Streator High announces 5 Worthy Hall of Fame inductees

Students lead selection process

Five more names will be added to the Dr. Worthy Streator Hall of Fame during its 10th induction ceremony at 5 p.m. Saturday, Dec. 4, at Streator High School.

Three 2020 inductees will be recognized as well as two 2021 inductees.

Last year’s induction was postponed because of COVID-19 restrictions. The event, itself, is run entirely by students in Streator High/Illinois Valley Community College dual-credit instructor Rob Tyne’s Western Civilization class.

Tyne’s class is in charge of the in-person ceremony with last year’s class having conducted the research and video preparation on the 2020 inductees and this year’s class completing the work for the 2021 honorees.

The work of the students will be displayed during the event, including videos made by class members as part of the project. The current class will begin work on its projects in January 2022 for the 2022 class. A committee looks at the nominees submitted by the public and makes recommendations on candidates who are worthy of the honors. Working in groups, students research the nominees looking at nomination submission materials, using school yearbooks, reaching out to the person who will be honored or those who knew/know them and scouring the internet for background information. They then create a five-minute documentary on each person. The videos are presented to fellow classmates and representatives of the STHS Educational Foundation for review prior to the event. The Foundation partners with the Worthy Hall of Fame to help support efforts to bring awareness of alumni who have made a difference in their communities and the world.

The event is free and open to the public. A dessert bar and refreshments will be available. The ceremony itself will begin at about 6 p.m. in the STHS Auditorium. Masks will be required.

The 2020 and 2021 inductees include:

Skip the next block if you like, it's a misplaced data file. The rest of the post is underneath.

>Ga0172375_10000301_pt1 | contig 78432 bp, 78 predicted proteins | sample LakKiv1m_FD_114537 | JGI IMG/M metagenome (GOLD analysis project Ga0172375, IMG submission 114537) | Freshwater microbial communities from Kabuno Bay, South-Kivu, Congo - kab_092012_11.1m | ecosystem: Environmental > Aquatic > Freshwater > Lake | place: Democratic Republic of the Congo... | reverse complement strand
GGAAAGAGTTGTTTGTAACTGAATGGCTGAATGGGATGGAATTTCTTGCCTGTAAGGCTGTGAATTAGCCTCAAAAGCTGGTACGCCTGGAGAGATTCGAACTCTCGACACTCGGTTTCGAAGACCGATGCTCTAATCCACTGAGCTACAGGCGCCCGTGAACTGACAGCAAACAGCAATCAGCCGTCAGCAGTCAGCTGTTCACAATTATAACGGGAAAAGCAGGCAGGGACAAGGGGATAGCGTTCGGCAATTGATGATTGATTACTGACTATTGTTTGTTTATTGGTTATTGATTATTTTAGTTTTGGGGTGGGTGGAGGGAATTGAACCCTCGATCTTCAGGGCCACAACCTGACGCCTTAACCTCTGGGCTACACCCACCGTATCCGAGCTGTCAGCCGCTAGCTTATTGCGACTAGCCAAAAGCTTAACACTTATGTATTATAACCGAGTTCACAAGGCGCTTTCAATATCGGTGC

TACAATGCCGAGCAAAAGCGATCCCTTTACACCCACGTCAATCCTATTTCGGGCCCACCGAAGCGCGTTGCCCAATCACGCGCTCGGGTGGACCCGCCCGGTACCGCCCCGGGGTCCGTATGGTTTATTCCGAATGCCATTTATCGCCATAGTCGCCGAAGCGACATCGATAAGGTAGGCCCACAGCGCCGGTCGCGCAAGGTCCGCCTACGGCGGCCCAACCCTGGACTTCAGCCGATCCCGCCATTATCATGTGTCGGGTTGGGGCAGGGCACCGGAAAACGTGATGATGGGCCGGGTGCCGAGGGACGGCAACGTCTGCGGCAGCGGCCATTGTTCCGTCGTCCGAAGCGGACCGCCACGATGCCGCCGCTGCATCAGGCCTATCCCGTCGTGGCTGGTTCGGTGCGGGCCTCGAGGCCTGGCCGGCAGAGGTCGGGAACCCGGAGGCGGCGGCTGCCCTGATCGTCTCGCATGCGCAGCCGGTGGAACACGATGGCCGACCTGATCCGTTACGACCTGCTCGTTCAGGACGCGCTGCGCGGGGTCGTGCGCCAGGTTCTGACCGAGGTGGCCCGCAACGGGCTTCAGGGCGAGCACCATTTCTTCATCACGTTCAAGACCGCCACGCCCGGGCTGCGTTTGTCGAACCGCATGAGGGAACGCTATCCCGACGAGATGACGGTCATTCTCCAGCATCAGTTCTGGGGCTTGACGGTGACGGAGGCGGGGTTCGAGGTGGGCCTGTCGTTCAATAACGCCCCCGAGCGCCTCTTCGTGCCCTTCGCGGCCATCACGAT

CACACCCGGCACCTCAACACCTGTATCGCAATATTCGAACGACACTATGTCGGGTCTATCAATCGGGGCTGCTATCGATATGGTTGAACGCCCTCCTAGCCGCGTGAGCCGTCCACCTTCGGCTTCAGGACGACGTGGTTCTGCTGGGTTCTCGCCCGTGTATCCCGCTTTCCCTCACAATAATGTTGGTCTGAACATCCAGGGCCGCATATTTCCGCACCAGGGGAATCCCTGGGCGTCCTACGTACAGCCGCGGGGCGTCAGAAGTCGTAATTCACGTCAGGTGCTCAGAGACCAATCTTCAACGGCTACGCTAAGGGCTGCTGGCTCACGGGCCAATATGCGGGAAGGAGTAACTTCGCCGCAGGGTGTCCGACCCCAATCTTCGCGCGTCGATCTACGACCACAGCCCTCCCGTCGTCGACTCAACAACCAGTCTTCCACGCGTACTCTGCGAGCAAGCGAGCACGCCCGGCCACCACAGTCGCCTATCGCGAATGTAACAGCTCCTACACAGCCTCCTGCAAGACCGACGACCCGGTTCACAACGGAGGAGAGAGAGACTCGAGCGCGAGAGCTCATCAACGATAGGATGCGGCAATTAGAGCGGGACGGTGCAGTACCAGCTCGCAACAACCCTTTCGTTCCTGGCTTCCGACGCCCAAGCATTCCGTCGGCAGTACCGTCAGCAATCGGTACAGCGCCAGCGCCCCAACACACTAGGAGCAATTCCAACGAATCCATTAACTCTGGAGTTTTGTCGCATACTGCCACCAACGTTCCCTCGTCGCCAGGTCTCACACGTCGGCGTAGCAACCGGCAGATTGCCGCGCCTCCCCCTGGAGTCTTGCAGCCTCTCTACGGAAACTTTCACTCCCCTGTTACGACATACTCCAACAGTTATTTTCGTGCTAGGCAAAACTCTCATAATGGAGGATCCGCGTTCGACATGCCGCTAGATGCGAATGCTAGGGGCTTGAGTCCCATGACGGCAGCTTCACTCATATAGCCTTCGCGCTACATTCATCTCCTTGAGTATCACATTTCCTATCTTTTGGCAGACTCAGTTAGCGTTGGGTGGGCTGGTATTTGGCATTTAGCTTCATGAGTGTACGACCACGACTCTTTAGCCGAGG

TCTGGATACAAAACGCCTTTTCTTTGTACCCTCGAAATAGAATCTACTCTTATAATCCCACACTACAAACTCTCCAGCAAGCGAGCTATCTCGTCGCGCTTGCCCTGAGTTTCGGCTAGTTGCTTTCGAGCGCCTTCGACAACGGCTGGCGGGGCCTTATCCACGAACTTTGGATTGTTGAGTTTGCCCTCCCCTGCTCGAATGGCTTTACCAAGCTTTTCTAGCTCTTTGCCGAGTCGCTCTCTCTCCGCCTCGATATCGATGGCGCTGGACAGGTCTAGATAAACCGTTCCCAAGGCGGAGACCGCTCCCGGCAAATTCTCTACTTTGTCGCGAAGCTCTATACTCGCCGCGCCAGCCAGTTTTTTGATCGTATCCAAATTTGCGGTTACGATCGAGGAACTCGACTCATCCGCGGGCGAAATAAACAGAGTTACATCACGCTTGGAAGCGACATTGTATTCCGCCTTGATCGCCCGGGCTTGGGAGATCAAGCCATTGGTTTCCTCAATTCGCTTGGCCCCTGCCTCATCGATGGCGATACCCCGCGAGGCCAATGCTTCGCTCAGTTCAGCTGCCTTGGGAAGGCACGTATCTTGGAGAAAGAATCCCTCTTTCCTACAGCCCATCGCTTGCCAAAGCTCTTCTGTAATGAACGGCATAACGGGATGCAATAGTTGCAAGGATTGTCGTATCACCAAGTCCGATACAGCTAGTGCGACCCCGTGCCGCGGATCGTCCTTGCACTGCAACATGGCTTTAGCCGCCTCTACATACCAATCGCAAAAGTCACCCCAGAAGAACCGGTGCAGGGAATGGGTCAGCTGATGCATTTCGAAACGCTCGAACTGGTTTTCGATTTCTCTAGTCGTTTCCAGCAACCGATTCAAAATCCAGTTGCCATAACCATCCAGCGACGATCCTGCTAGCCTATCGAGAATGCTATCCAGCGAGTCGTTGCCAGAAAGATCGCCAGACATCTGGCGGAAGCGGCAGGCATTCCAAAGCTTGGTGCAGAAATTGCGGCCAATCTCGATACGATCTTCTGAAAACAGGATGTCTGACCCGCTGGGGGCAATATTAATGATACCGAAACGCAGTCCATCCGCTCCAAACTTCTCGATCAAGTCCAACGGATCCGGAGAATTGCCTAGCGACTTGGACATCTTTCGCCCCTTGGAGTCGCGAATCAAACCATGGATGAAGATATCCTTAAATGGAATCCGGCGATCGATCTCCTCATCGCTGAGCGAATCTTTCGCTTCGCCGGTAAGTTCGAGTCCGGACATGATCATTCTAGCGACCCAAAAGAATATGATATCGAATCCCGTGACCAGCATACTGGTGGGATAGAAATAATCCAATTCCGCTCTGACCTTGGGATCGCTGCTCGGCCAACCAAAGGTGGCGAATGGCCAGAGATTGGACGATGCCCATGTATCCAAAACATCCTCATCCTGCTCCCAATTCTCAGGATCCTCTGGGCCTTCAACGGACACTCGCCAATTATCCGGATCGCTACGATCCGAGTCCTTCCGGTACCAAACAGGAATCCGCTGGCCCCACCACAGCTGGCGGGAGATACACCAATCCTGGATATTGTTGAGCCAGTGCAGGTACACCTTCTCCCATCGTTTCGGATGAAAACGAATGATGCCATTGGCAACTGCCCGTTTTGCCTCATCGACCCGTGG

Jeff Johnson, who is an exemplary man with many accomplishments. Born to Clyde and Sally Johnson, Oct. 19, 1971, he was described as a helpful and well-rounded youth who would attend Streator High. As a student he displayed ambition, joining the golf and baseball teams, band, S Club and National Honor Society, earning him several officer positions. His peers voted him “Most Likely to Succeed” and he proved them correct when he graduated in 1990 as the valedictorian of his class. Post-high school, Jeff attended the University of Arizona and University of Illinois. After graduating from the University of Illinois, he would pursue further education at the Illinois College of Optometry, earning a doctorate and ranking No. 2 in his class in 1992. He performed a contact lens residency at the University of St. Louis in Missouri with Dr. Ed Bennet. Jeff then became director of refractive surgery services at Boston’s Eye and Ear Infirmary. Johnson also instructed ophthalmology at Harvard Medical School and optometry at the New England College of Optometry. Over the years Johnson published many works, such as articles for the “Journal of Contact and Refractive Surgery,” and two book chapters on refractive surgery and contact lens procedures. Jeff pushed his limits in 2001 being admitted to and attending the competitive business school at Northwestern University’s Kellogg School of Management. He received an MBA in finance and accounting in 2003. His business expertise gave him the opportunity to join Baird, a Wall Street firm, in Milwaukee, Wis. Among his business accomplishments, he would be granted the honor of ringing the bell at the New York Stock Exchange, signifying the start of trading each day. Dr. Johnson now serves on the board of trustees at the Illinois College of Optometry. Jeff is more than an esteemed businessman; he’s also a loving and devoted father and husband to Mary and his four children, Daisy, Lincoln, Guy and Dash. Though he lives in Wauwatosa, Wisconsin, he’s returned to Streator for 20 years to award the Brett Stone Memorial Scholarship, which he helped to establish in memory of his friend, Brett. In his valedictorian address, Jeff proclaimed, “We had not only made ourselves look good, but had done so for the entire town of Streator.” He has brought Streator immeasurable pride and proven himself more than qualified through not only his great work, but his character, for his admission to the 2020 class of the Dr. Streator Worthy Hall of Fame.